Lately, I have this feeling like I am trying to do too many things. Too many new things, to be specific. Since January, I have taken up running, tennis (well, that goes back to November, but it didn't get serious until this year), yoga, and fencing. At the same time I am still trying to go to the gym for weight training a couple of mornings a week, and to do tai chi often enough that I don't forget any of it, and meditate for at least 20 minutes most days (not necessarily because I want to be more enlightened, but because I want to keep panic attacks and crippling anxiety attacks at bay without going back on anti-depressants). I also miss my bassoon, which, I am horrified to admit, I have not touched in at least 2 years, nor played regularly since we left Austin. The garden needs work too. Honestly, I don't have that much time. I work full time, have a dog, three cats, a chinchilla and a husband who all need and deserve my attention as well. Not to mention my bed, which has a standing appointment every night, and is feeling slighted.
I am really enjoying all the new activities and the friends I am making through them, but I don't think this level of activity is sustainable. Nothing is getting my full attention, because I am too busy doing something else to practice anything. I really want to get better at tennis and fencing and yoga, and not lose proficiency in tai chi, and not forget how to play my bassoon, but each one of those is enough to be a full-time hobby on its own. If pressed, I could come up with very good reasons for sticking with every activity - tennis is a sport I have wanted to play for a while and it takes the place of racquetball (which I also miss, but which is sort of a pain to play around here, and Benjamin and I were tired of only playing each other), and I am on a team with fun teammates and a great coach. Fencing is another sport I have been interested in trying for a while, and Benjamin loves it and really wants me to love it as well, and so far, I do. Last week was the first time I actually got to fence, and it was fun - A 12 year-old beat me, but it was fun. Running is really just an extension of the cardio exercise I was doing at the gym, but more intense (and it takes longer for me to run 3 miles than it does to use an elliptical for 30 minutes, which is why scheduling of my gym trips is becoming a problem). Yoga is a good relaxer and strength-building activity, and boy do I need the flexibility work it provides. So, I can't choose; I don't even begin to know how to choose.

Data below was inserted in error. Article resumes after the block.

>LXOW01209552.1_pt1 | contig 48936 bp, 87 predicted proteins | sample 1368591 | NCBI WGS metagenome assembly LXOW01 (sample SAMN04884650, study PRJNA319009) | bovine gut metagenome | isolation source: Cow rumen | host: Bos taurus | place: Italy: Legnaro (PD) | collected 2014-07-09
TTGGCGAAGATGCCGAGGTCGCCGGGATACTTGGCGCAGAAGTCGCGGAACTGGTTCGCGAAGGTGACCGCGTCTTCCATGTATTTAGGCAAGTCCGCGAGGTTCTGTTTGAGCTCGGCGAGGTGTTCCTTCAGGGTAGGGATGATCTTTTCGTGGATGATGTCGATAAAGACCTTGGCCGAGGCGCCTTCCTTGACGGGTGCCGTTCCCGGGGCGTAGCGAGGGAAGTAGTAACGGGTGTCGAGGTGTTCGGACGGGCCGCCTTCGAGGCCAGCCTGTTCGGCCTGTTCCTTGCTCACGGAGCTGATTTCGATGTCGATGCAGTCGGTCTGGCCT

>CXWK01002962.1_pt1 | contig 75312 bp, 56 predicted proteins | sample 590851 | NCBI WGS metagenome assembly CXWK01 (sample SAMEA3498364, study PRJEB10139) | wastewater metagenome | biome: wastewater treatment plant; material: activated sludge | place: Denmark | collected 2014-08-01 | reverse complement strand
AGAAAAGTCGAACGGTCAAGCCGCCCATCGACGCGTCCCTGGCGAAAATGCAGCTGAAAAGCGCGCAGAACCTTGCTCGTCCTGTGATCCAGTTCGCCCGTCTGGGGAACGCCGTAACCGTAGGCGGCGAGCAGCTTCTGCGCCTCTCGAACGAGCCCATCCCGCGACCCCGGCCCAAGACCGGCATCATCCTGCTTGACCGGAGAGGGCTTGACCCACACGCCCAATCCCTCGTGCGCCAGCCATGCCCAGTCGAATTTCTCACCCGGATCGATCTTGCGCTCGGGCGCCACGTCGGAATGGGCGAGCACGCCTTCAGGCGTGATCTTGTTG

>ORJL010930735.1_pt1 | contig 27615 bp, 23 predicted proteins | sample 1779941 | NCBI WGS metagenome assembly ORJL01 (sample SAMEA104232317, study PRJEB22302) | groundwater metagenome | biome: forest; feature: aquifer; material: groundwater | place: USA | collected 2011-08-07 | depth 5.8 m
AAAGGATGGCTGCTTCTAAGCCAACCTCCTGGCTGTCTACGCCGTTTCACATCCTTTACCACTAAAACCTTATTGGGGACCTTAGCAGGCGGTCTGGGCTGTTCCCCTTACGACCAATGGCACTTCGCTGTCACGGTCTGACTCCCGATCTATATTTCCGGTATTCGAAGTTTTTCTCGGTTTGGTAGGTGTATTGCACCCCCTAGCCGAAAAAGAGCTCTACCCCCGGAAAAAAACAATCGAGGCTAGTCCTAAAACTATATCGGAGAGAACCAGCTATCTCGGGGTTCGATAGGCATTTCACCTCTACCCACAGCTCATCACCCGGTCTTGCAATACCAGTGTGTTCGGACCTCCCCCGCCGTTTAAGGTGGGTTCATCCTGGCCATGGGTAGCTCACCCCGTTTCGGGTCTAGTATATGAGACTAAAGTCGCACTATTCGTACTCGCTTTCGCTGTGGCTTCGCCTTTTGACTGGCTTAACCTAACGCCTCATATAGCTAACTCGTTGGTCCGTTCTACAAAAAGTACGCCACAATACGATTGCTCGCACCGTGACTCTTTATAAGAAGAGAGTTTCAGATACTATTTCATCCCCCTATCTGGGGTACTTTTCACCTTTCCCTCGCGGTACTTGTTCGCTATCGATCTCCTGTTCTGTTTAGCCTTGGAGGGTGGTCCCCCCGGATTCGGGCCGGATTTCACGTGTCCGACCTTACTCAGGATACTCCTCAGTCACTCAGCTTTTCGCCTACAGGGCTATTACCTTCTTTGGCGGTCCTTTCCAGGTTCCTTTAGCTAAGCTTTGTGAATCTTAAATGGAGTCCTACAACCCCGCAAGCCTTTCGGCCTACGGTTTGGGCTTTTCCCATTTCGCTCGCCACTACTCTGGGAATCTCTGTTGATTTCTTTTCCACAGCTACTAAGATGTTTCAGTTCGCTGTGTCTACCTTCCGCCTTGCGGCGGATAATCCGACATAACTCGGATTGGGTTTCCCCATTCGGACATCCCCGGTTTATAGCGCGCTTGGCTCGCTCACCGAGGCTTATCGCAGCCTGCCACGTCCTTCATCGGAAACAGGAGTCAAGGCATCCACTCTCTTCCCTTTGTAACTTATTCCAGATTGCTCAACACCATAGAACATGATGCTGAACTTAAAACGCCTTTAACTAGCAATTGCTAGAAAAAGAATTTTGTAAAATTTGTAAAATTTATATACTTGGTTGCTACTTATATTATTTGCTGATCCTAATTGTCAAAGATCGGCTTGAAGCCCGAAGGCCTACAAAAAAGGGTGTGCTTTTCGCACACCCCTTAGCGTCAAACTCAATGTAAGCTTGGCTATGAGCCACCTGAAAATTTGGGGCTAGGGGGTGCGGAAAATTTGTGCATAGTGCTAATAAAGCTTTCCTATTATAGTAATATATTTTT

I guess it is a good problem to have, since it means I have the money to pay for all these hobbies, and the time to at least attend the practices and classes. And it is obviously a problem of someone without children, because if I had children, I would probably be more worried about them being over-scheduled than worrying about my own activities. But the middle-class, privileged nature of the problem doesn't really make it less of a problem for me right at this moment. For the moment, at least, I will continue with all these activities, and I will continue to drive myself crazy with my attempts to do everything (which rather negates the fun, stress-relieving purpose of hobbies), but one of these days I am going to have to make some choices. Sigh.